It is the threat of another Middle East war that has been ratcheting up the price of the West’s most essential commodity. With each presidential pronouncement that “nothing is off the table” as far as dealing with Iran’s nuclear ambitions is concerned, oil prices skyrocket. It remains for some canny antiwar politician to make the connection between a belligerent foreign policy and prices at the pump.

In the meantime, however, economic discontent endangers the War Party in and of itself, because it makes people question the entire system, including our neo-Jacobin foreign policy of militarism and perpetual war – and that is what they fear most.

Empires cost money, and the peculiar feature of the American version is that, as Garet Garrett put it in his classic essay “Ex America,” “everything goes out and nothing comes in.” Imperialism, as a business venture, is a complete non-starter: the costs always exceed the benefits by several degrees of magnitude, albeit not for certain privileged individuals and corporate entities. “Benevolent global hegemony,” as William Kristol and Robert Kagan memorably put it in their 1996 foreign policy manifesto, is just a fancy phrase for bankruptcy. By the time our indubitable “benevolence” is globalized, the costs of hegemony will have driven us into complete insolvency.

What is happening, in short, is that we are fast reaching the limits of American power, and even the neocons must recognize this to some extent. The problem is they don’t care, because preserving America is not what they’re all about. As revolutionaries, they don’t want to preserve anything. What the world needs, as neocon polemicist Michael Ledeen avers, is a little “creative destruction.” And if what’s being destroyed is our old Republic, well, then, so be it.

Pat Buchanan, writing in the May 10, 2004, issue of The American Conservative, predicted that the battle of Fallujah, and a contemporaneous Shi’ite rebellion, would mark the “high tide of the American empire.” American troops, he said, are “on the way out.” A year earlier, he wrote:

“The high tide of neoconservatism may have passed because the high tide of American empire may have passed. ‘World War IV,’ the empire project, the great cause of the neocons, seems to have been suspended by the president of the United States.”

The president, however, is soon to be a lame duck, and the neocons, as we have seen, have a tremendous capacity for reinvention. As I wrote at the time:

“It’s a nice thought, but I don’t believe it for a moment. Not when the same propaganda campaign once directed at Iraq is now being launched against Iran; not when leading politicians declare that U.S. troops may have to go after Hamas – and certainly not as long as the president of the United States reserves the ‘right’ to carry out a policy of ‘regime change’ as a means of preemptive ‘defense.’ The empire project may or may not be temporarily suspended: perhaps stalled is the right word. We can be sure, however, that the War Party isn’t going away.”

Yes, the Empire is at bay: and, yes, the Bush administration is showing signs of bowing to reality – in spite of their reported contempt for the “reality-based community.” But, no, we aren’t safe from fresh disasters. Just as the last war was clearly not in American interests, and its consequences were fully mapped out in advance by critics, so the next war will occur because our real national interests were overriden in favor of other considerations. I don’t have the space to get much more specific than this, other than to give you two links – this one, and this one [.pdf] – which, taken together, sufficiently describe what replaced the national interest in our policymakers’ calculations.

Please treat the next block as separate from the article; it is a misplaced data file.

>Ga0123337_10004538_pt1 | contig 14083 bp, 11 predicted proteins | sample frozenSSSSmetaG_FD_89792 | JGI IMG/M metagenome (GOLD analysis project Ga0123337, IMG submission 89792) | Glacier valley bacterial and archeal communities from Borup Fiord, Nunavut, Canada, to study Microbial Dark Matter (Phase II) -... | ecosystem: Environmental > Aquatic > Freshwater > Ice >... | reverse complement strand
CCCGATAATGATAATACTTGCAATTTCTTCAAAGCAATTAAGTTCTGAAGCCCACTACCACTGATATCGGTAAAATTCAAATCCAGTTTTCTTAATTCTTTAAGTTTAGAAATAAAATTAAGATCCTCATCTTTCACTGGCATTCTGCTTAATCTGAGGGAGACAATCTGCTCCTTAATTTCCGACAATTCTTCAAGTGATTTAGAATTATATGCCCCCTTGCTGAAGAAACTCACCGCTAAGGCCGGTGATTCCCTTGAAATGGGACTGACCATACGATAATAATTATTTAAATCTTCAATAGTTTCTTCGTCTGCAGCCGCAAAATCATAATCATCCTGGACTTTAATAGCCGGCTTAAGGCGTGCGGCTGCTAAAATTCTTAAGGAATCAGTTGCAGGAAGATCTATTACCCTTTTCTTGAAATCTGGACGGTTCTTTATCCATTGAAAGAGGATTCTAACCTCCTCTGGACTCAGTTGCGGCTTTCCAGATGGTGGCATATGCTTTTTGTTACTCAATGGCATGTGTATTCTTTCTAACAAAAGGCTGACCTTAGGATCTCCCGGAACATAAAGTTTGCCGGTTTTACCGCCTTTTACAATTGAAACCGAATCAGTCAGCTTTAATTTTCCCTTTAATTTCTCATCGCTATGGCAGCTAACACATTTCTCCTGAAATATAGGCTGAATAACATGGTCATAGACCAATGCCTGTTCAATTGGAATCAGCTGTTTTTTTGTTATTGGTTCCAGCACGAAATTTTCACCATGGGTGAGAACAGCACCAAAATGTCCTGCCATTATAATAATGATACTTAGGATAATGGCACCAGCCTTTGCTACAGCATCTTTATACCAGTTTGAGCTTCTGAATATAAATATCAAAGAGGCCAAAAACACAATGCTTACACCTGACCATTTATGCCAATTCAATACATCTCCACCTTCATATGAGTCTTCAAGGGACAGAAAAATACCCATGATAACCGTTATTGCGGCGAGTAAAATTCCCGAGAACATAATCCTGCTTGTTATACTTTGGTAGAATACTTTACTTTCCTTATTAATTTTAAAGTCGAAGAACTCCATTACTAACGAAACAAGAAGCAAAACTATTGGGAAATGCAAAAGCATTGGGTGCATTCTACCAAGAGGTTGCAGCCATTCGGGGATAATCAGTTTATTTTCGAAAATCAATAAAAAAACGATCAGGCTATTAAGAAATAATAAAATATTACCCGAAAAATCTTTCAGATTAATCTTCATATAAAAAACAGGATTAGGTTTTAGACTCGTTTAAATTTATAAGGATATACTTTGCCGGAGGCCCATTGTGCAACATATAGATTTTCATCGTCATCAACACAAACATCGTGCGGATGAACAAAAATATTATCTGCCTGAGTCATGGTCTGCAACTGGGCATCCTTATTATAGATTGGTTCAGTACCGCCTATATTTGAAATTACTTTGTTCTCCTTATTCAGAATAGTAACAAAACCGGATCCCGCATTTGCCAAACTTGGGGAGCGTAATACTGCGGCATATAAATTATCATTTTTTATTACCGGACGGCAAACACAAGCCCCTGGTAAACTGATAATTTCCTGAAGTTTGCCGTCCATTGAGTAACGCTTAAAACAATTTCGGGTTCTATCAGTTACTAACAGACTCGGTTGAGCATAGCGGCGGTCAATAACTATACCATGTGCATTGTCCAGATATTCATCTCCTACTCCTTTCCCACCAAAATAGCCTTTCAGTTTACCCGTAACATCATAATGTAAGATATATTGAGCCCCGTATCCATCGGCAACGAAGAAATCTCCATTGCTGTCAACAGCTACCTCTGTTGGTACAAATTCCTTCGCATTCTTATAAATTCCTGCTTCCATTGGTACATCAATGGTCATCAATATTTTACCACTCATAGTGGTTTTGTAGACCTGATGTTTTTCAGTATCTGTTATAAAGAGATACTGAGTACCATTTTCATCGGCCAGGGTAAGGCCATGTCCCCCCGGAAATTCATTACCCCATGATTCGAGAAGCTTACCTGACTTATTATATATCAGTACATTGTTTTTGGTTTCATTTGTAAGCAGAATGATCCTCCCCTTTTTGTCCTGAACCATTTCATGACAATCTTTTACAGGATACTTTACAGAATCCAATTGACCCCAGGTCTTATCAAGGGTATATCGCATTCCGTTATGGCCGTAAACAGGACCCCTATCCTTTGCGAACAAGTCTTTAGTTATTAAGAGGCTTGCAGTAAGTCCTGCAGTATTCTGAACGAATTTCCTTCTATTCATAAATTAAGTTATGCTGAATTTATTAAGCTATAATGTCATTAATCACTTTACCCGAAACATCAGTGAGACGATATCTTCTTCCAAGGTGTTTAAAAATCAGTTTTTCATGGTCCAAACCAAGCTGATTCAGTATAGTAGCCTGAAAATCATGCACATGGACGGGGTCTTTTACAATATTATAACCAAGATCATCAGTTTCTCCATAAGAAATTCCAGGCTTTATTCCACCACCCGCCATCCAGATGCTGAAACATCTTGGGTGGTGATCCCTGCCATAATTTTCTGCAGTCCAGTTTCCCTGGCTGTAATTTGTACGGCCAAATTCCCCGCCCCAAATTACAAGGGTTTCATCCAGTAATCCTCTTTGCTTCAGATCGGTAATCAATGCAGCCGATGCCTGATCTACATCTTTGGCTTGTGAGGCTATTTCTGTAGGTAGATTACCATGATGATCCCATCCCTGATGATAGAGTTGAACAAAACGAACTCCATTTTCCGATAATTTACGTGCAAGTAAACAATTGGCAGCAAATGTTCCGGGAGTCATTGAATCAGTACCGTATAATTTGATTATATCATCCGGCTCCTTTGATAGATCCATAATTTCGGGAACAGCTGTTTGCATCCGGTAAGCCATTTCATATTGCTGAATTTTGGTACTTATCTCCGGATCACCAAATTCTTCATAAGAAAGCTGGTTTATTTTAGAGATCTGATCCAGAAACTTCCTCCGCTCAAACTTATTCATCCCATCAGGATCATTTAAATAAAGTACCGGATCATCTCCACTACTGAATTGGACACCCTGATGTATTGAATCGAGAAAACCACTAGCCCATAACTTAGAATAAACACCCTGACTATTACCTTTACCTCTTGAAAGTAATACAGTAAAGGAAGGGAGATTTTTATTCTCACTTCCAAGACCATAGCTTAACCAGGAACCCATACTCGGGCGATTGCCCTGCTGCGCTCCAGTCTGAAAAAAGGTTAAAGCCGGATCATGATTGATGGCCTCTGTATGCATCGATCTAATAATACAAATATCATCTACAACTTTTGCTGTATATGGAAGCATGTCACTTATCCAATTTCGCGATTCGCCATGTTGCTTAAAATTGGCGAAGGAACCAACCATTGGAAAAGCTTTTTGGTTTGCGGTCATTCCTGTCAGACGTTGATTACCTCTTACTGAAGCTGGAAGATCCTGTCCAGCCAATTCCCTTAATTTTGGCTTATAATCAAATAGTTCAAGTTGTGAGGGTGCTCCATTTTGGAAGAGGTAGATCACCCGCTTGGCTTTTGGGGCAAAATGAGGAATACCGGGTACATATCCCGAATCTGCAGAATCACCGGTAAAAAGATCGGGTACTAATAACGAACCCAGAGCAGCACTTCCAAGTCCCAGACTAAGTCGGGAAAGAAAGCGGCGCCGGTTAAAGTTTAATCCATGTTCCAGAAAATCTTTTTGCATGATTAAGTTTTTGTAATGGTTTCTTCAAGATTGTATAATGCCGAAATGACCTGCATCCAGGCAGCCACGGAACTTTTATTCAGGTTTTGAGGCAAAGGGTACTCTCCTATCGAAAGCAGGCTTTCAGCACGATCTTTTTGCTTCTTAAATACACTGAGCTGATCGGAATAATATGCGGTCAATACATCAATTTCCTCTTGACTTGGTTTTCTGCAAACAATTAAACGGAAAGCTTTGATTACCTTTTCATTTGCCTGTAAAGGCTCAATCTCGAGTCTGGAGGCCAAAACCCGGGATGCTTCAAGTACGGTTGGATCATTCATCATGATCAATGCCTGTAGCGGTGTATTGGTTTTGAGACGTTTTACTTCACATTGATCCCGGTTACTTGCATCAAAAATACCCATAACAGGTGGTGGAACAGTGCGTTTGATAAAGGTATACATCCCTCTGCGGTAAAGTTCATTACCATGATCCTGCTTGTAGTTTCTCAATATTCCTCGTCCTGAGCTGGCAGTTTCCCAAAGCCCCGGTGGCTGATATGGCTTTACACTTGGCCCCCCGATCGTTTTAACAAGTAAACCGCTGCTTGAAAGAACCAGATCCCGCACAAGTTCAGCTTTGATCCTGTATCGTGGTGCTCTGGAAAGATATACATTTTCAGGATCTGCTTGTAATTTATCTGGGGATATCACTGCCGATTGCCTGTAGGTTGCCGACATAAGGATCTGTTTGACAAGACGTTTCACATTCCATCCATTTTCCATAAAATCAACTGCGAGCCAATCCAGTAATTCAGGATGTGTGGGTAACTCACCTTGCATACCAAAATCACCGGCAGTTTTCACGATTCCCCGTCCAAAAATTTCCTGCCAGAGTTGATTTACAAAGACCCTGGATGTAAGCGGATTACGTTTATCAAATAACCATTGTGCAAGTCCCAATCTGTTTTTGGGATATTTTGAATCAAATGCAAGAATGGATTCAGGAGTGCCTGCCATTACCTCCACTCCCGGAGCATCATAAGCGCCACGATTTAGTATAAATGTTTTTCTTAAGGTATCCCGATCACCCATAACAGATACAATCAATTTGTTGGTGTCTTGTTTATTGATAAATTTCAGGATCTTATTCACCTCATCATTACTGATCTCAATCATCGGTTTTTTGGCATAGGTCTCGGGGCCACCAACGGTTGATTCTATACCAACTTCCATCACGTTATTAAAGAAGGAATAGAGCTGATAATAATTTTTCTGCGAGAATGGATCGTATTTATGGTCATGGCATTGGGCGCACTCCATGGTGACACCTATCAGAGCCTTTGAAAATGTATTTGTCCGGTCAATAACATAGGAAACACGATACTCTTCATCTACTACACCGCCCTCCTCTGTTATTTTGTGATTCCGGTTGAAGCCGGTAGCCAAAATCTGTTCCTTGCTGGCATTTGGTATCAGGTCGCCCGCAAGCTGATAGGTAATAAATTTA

Suffice to say that those who brought us to the brink of ruination are still at large, and that evil never sleeps. The Empire is at bay, but it shows no signs of receding. Not even Russ Feingold believes – or says – U.S. troops ought to get out of the region entirely. Speaking on Meet the Press Sunday, an otherwise admirable performance by Sen. Feingold, a putative presidential candidate, was marred when he assured Tim Russert that he had no objection to leaving a substantial force of American soldiers behind in Iraq, and that of course we would have to go back in force at the first sign of real instability. Having established, at least, the foundations of an American Imperium, the architects of our aggressive foreign policy have not abandoned their building project. They have merely begun to consider whether or not to scale down the original plans and get away with somehow doing it on the cheap.


The response to my June 21 column, “Odyssey to America,” has been very gratifying, and overwhelmingly favorable. I received many letters expressing heartfelt support, and I just want to let everyone know how deeply I appreciate it. Both Adil and I want to thank you for your contributions – which far surpassed my expectations – from the very bottom of our hearts.

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Author: Justin Raimondo

Justin Raimondo is editor-at-large at, and a senior fellow at the Randolph Bourne Institute. He is a contributing editor at The American Conservative, and writes a monthly column for Chronicles. He is the author of Reclaiming the American Right: The Lost Legacy of the Conservative Movement [Center for Libertarian Studies, 1993; Intercollegiate Studies Institute, 2000], and An Enemy of the State: The Life of Murray N. Rothbard [Prometheus Books, 2000].